Air Conditioner Refrigerant Leaks
Tampa Homeowners Guide to Detecting, Locating, and Repairing AC Leaks
If your air conditioner is low on refrigerant, it most likely has a refrigerant leak. Refilling AC refrigerant will not fix this problem – you’ll need to repair the AC leak to prevent continued problems and keep the situation from worsening.
All American Home Services provide AC leak repair service in Southeast Tampa. We created this guide to help homeowners check for signs of an AC refrigerant leak and learn more about the problem.
Common Signs of Air Conditioner Refrigerant Leaks
Inadequate cooling. If your AC system struggles to cool the home during the hottest hours of the day, a refrigerant leak is likely to blame.
Humid indoor air. When your air conditioner has a refrigerant leak, it loses the ability to remove moisture from the air.
Long cooling cycles. A typical AC cooling cycle is 15-20 minutes. If your air conditioner is running longer and longer, low refrigerant due to a refrigerant leak may be the reason.
Higher utility bills. If your AC is working harder and running longer, you’re going to notice it in your next electric bill.
Ice on evaporator coils. If you see ice crystals forming on the evaporator coil of your outdoor unit during hot weather, you may have a refrigerant leak or other AC problem that needs urgent service.
Bubbling sounds. A bubbling or hissing sound from an outdoor AC unit while it isn’t running could be a sign that it’s leaking coolant.
How to Detect and Locate a Refrigerant Leak
Your All American HVAC technician can detect an AC refrigerant leak using a handheld electronic leak detector. In fact, a leak detector can even reveal the location of a leak in some cases. The most common location for an AC refrigerant leak is in the evaporator coil.
Other times, an AC leak is harder to locate. If a leak detector can’t locate the leak, your technician can locate the leak using the following steps:
- Remove the refrigerant from the system.
- Disconnect the lines from the indoor unit (evaporator coil) and outdoor unit (condenser coil).
- Braze the line – essentially, welding the line shut.
- Perform a pressure test.
- Check the line sets and coils for leaks after 24-48 hours.
Some AC leaks be fixed easily, but others are more complicated:
- Leaks at the valves can usually be repaired on-site.
- Leaks in the lines may be more difficult, depending on where the lines are located. For example, a line that runs through a wall may be more time-consuming and labor-intensive to replace.
- Leaks in the indoor or outdoor coil typically require the coil to be replaced. For newer systems that use 410-A refrigerant, the coils may still be under warranty. If you have an older AC system that uses R-22 refrigerant, you need to replace the AC unit – there’s no sense replacing a coil for a refrigerant that is no longer supported.
What Causes AC Refrigerant to Leak?
Refrigerant does not slowly deplete through normal AC operation. If an HVAC technician has ever said you need to refill AC refrigerant regularly as part of routine maintenance, that was misleading. The only reason AC refrigerant is low is if you have a leak.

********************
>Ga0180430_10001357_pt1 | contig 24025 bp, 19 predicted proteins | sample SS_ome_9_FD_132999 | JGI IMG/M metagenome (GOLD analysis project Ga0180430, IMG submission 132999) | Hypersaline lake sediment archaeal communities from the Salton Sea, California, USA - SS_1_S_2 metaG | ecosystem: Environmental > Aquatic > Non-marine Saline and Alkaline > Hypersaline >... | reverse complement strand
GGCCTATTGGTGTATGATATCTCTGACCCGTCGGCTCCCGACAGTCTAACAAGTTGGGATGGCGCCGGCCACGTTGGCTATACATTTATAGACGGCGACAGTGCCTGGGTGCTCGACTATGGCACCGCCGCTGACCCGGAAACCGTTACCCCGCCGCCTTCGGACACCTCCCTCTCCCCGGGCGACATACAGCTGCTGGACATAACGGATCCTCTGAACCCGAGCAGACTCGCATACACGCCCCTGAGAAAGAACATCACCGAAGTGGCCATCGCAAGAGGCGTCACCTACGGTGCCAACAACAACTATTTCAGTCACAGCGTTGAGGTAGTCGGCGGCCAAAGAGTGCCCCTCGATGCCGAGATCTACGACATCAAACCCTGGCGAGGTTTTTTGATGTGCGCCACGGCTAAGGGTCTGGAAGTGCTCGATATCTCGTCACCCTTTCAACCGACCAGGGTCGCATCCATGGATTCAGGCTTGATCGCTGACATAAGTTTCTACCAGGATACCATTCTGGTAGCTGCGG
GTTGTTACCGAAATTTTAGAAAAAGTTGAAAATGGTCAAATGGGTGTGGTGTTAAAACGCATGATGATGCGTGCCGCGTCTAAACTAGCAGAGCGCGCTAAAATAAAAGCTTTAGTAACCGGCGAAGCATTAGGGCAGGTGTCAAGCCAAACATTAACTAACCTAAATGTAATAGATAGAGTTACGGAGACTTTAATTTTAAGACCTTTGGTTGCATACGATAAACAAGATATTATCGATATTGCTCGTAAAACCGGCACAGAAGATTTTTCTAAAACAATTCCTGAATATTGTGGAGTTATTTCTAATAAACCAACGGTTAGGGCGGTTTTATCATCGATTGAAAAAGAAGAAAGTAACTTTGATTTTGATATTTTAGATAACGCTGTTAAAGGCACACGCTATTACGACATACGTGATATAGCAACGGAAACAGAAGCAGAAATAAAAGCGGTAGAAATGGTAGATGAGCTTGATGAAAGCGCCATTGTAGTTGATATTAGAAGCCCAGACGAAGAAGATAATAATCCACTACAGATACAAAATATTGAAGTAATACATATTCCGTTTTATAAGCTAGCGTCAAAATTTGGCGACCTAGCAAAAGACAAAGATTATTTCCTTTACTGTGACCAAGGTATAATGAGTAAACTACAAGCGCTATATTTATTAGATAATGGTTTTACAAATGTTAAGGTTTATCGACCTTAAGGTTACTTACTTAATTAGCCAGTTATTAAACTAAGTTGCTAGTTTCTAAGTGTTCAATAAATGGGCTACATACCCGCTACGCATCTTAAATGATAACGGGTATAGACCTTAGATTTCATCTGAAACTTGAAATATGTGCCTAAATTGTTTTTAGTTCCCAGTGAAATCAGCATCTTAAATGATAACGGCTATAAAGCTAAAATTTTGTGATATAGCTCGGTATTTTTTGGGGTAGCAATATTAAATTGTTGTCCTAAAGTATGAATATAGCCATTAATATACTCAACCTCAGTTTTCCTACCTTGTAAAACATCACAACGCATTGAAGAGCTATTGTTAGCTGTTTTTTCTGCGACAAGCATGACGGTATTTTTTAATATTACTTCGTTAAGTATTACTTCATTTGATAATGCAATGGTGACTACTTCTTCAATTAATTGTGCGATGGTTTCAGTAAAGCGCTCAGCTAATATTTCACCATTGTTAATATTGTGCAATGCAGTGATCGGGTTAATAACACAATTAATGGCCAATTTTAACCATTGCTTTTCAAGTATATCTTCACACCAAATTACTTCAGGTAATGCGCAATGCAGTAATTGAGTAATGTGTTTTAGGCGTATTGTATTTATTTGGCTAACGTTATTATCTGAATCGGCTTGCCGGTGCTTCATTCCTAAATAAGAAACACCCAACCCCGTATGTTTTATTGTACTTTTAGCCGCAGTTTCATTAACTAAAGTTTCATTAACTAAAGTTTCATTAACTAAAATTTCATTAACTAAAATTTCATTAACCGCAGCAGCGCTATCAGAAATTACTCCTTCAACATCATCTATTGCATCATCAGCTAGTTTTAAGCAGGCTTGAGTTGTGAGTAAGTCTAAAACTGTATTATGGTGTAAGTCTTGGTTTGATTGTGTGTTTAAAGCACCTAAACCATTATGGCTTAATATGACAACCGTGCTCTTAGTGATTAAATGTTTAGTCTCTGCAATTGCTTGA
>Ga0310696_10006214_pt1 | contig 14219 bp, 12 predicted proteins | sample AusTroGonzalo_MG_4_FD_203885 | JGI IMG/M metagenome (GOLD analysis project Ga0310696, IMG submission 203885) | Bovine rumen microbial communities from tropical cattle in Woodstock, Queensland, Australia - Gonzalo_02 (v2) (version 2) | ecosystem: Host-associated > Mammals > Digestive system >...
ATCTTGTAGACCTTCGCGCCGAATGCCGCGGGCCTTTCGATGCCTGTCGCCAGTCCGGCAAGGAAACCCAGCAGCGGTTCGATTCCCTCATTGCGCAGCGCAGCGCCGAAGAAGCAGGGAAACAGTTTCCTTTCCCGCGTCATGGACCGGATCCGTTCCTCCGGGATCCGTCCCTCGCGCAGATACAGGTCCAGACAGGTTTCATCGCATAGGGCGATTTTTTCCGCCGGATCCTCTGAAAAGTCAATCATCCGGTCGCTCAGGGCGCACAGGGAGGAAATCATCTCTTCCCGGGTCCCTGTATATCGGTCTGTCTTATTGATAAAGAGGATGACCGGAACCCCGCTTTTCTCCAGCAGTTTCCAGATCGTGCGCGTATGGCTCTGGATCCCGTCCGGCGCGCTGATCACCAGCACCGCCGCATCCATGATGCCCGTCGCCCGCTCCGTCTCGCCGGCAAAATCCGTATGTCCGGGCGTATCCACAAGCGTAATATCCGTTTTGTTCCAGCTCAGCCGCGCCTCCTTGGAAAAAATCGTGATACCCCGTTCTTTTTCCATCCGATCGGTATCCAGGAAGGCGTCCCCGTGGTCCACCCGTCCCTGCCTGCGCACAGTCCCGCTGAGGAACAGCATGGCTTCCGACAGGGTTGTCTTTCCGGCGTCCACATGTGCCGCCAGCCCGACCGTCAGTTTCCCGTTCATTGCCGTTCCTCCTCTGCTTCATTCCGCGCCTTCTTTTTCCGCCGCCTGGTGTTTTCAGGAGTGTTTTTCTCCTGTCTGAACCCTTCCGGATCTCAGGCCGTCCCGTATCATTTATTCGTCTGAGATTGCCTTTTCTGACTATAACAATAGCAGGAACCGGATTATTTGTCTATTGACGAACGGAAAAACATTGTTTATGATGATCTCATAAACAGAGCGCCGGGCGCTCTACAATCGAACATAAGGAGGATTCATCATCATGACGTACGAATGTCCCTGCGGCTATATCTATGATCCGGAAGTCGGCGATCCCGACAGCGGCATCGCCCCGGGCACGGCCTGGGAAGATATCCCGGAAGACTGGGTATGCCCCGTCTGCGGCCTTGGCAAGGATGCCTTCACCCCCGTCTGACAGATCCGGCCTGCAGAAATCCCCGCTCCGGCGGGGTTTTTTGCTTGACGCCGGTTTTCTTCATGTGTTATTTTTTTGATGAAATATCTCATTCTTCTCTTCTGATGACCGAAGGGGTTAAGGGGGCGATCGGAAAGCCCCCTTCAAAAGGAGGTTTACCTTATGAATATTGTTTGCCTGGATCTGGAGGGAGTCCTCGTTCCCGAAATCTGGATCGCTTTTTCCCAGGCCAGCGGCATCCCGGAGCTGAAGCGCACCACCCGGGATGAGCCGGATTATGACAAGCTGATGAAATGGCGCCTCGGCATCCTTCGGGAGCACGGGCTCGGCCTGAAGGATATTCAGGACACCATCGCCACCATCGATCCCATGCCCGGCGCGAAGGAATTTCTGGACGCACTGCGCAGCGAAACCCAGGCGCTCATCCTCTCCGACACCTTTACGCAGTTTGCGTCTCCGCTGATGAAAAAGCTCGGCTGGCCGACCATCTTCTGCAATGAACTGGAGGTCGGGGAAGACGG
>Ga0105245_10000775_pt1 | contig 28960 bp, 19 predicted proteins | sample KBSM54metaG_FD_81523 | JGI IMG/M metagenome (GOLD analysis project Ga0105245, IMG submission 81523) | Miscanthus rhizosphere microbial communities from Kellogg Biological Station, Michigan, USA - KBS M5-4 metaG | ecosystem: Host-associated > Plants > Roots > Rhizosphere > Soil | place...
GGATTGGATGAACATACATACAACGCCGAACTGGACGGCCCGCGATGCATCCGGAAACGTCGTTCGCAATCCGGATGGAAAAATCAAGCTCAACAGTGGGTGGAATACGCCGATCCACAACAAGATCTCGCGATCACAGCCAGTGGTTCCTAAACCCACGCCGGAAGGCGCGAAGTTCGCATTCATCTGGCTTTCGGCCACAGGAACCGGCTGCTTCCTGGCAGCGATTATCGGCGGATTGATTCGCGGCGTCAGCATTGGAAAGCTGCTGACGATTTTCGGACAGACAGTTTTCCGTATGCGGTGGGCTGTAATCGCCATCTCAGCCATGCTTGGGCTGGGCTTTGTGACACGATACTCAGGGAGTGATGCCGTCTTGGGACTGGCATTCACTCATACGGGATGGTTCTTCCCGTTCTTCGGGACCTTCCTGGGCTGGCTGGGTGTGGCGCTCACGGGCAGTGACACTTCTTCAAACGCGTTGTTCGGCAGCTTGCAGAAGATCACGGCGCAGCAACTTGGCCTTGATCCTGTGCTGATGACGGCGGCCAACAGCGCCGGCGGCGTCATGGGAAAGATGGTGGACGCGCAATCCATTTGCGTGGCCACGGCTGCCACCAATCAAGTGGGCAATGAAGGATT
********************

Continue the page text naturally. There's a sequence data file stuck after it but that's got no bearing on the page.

Low AC refrigerant levels are typically caused by small puncture holes in your air conditioner’s evaporator coil. This may be caused by:
- Corrosion of the copper tubing over time due to formic acid or formaldehyde
- Factory defects
- Improper installation
Another common area for refrigerant leaks is at the rubber seals near valve stems, which wear out over time.
Does a Refrigerant Leak Mean I Need a New AC Unit?
If you don’t repair the leak, you’ll need to repeatedly refill your air conditioner’s refrigerant. Depending on how severe the leak is, that could mean dozens of refrigerant refills. The cost of refilling refrigerant adds up – in fact, it might be cheaper to make the repair or even replace the AC unit instead of constantly refilling refrigerant.
If you had an older unit that used R22 refrigerant, sometimes known as R22 Freon or HCFC-22 Freon, that coolant was phased out in 2020 and is no longer available. You’ll need to upgrade to a new air conditioner if your unit uses R22.
Health Hazards of AC Refrigerant Leaks
Refrigerant leaks can be harmful to your health and bad for the environment. Freon is a coolant that contains chemicals that can lead to difficulty breathing, headaches, nausea and vomiting, skin and eye irritation, and coughing.
If left untreated, Freon poisoning can lead to life-threatening health problems such as:
- Labored breathing
- Irregular heartbeat
- Buildup of fluid in the lungs
- Confusion, mental fatigue
- Loss of consciousness
If you are experiencing any of the above symptoms of refrigerant positioning, call 911 or visit a doctor immediately.
How to Prevent AC Refrigerant Leaks
The best way to prevent AC refrigerant leaks is with routine AC maintenance. An annual AC inspection gives your AC technician a chance to find and fix minor problems before they become major repairs or expensive replacements.
Why Choose All American?
What Our Clients Are Saying
Had some issues at 9pm with my ac acting weird and this company had someone out in less then 30 minutes and it was a simple fix ! Great company , great workers and fast service.
– Charlene Knight
Technicians and staff are well trained, knowledgeable and easy to work with. I'm very happy with services they provided. Always my first call.
– Russy Persad
We had questions concerning our AC unit and the tech came out and checked everything and answered all the questions we had. We called early in the day and got service the same day. Will be using them again in the future.
– Raylin C.
Great people. Very informative. Would definitely recommend and use this company again!
– Nicole Epps